As the last quarter of the calendar year marches on, many of us find ourselves in a season of holidays and celebrations. People in the United States often experience holiday frenzy with Halloween quickly followed by Thanksgiving and, before you know it, Christmas. Each holiday has different traditions. For instance, on Thanksgiving, many people gather around a table filled with all kinds of food including turkey, autumn vegetables, and pumpkin pie.
In Mexico, this same time period contains Independence Day, Day of the Dead, Revolution Day, Guadalupe Day, and Christmas. During the week of Day of the Dead, families erect an altar in their houses and often in the cemeteries where they place specific items. There are photos of deceased relatives, incense, candles, marigolds, water to refresh the spirits, and various kinds of food. My neighbor in Mexico told me all the items on their family altar and the significance of each. She was a language and culture helper and part of my language learning community. (See “How to Build a ‘Language Learning Community’”)
Holidays and other national and local observances are great times to learn language. Language learners can develop their listening comprehension, vocabulary, and usage of new phrases, as well as improve their use of appropriate body language, gestures, and actions. They can also learn patterned conversations that take place between people at these times. “¡Feliz navidad!” “Shanah Tovah!” “He is risen. He is risen indeed!”
Patriotic holidays provide language learners a great window into political and social values, as well as history from the people’s perspective. (See “Three tips for learning history”)
So, how can you go about learning all this?
How about starting with your language learning community?
Has the bread store attendant helped you with names and descriptions of the various baked goods he/she sells at special times of the year? Maybe you can ask the Mexican baker the significance of small plastic dolls that are baked into the “rosca” on Día de Reyes (Three Kings Day, January 6).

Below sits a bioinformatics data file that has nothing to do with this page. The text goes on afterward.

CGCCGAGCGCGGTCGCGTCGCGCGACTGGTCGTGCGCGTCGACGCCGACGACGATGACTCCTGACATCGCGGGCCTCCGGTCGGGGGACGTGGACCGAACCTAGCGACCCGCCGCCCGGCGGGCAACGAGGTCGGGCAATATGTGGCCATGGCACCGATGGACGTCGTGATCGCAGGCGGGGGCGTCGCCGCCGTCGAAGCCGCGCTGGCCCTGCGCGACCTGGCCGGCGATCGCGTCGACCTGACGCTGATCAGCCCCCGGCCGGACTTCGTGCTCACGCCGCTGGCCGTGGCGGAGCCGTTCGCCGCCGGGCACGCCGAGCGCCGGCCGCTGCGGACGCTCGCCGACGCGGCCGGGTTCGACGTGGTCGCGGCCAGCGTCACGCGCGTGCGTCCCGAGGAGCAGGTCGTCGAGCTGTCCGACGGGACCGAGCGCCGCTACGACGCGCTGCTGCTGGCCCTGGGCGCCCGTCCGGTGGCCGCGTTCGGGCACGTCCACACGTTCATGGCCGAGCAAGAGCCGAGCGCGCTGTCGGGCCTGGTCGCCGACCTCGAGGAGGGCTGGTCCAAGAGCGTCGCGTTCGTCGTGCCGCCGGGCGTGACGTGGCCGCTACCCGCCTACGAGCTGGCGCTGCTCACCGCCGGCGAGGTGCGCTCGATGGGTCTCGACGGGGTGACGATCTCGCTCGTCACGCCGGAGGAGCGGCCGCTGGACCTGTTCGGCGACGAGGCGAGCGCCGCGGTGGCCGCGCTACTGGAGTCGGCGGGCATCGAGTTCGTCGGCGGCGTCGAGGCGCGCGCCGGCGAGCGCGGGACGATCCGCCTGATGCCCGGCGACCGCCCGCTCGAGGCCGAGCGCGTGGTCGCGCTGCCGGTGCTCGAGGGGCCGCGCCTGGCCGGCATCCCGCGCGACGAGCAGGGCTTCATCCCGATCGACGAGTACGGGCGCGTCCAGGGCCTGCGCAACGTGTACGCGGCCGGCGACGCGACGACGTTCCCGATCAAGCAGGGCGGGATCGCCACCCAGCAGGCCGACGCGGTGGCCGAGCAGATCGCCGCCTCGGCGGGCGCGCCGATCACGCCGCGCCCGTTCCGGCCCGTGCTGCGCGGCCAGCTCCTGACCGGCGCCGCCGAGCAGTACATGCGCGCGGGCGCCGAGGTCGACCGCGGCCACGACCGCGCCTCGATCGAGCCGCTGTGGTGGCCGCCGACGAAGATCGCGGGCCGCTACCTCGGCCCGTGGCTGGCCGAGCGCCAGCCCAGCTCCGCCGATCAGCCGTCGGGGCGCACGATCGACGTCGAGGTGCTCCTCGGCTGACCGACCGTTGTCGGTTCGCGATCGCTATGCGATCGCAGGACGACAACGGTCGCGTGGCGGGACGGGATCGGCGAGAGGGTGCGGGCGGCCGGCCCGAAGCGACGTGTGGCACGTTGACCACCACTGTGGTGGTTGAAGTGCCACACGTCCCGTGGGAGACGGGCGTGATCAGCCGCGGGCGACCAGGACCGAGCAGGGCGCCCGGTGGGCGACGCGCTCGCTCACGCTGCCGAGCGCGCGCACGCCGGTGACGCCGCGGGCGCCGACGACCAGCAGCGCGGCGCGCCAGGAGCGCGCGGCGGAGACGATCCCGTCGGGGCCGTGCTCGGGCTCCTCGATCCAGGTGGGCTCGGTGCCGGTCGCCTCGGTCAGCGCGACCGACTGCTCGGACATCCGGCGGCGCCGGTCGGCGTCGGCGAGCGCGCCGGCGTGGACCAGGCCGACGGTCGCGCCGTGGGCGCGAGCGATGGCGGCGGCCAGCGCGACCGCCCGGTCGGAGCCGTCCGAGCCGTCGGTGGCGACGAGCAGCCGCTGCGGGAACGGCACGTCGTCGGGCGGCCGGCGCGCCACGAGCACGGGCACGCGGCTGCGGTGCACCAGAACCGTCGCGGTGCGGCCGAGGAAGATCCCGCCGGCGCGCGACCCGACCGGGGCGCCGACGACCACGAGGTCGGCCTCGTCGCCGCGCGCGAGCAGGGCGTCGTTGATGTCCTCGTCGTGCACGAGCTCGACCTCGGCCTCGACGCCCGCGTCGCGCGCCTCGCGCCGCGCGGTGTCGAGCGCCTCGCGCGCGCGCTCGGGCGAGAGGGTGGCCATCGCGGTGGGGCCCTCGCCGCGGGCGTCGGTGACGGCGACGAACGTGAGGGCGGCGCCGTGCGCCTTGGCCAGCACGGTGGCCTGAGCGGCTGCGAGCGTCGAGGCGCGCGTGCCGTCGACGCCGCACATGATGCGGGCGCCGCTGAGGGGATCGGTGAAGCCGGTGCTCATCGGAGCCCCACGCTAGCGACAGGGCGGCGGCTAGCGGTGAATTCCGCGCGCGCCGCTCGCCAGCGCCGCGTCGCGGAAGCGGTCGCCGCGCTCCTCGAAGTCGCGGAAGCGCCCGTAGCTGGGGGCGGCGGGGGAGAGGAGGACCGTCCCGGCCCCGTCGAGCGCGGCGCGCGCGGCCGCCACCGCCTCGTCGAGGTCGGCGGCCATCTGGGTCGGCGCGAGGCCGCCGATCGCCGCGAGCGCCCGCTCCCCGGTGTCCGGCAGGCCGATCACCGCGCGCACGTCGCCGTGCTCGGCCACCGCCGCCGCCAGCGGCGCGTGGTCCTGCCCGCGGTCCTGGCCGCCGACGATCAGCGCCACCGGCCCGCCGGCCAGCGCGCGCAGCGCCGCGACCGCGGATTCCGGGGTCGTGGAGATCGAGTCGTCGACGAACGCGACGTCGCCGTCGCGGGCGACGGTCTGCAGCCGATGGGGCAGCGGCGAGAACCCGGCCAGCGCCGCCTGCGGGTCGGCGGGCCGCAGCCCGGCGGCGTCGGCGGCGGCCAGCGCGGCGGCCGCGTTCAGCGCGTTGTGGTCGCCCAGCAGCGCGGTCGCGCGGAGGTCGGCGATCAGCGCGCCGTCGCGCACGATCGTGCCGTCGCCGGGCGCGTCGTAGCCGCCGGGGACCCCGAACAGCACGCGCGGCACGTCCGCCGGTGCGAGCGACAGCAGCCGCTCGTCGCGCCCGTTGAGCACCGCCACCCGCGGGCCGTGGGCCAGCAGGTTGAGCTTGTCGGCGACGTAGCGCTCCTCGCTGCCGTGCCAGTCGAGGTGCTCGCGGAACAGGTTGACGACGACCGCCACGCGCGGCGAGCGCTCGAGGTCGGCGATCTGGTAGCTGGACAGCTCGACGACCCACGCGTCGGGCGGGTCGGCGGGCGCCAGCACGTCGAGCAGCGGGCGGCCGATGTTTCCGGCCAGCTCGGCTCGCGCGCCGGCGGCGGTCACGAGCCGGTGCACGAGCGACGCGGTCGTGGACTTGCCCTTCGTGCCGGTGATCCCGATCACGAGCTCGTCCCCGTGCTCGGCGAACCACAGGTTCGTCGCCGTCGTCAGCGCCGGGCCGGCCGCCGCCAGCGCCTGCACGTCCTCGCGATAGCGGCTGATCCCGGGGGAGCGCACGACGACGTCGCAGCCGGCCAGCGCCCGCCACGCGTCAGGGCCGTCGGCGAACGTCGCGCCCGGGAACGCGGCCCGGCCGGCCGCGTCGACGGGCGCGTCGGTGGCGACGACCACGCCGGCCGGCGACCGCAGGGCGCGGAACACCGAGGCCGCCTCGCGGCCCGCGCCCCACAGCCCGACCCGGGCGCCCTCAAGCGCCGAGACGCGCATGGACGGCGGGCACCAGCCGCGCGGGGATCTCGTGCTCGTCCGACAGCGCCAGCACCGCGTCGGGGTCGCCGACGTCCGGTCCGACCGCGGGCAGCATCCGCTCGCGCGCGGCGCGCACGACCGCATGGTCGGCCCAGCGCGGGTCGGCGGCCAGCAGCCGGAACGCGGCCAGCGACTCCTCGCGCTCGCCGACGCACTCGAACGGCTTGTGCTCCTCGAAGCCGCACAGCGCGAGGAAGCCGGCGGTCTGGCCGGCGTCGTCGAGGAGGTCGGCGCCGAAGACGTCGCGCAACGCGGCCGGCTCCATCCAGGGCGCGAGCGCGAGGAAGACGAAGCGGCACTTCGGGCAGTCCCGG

How about making a traditional food with a neighbor or language helper and then talking about it? If you are a beginning language learner, you can record vocabulary, phrases, and even the steps you followed in the recipe, so you can listen and practice talking about your experience. Once you are comfortable, you can tell someone else what you made and how you made it. More advanced language learners can discover the significance of ingredients, presentation, and serving of the food.
There is a good chance you could be invited to special events during these particular celebrations. Do you know how to politely accept or decline an invitation? Can you find this out from a tutor, language helper, and/or someone you have gotten to know well enough to ask?
At any level, you can look for written materials authored by people from the place where the language is spoken. Children’s books often have simple language yet profound glimpses into values and history that one generation wants to pass on to the next. More advanced language learners can read national authors’ commentaries and interpretations of the celebrations.
As you build relationships with people, you can ask them questions like, “What is your favorite memory of this holiday,” or “I see a lot of ______. Is there some significance to this?”
Learning language around celebrations and holidays is a great way to grow your language learning, but you can learn so much more! With God’s help and the help of your target language and culture’s people, you can begin to see and understand the invisible roots of the culture and language. (See “The Culture Tree: Consider the Roots”)
One other important point: HAVE FUN!!! Look at it this way. As you learn the language, customs, culture, and activities associated with your host culture’s holiday, you can celebrate more than just the special days from your home culture, and you can enjoy them even more as you understand the language and the “roots” that are displayed throughout the celebration. THAT is a reason to celebrate!
The “One Another” Challenge is available until November 15! Join before it goes away :).
Image by Krzysztof Jaracz from Pixabay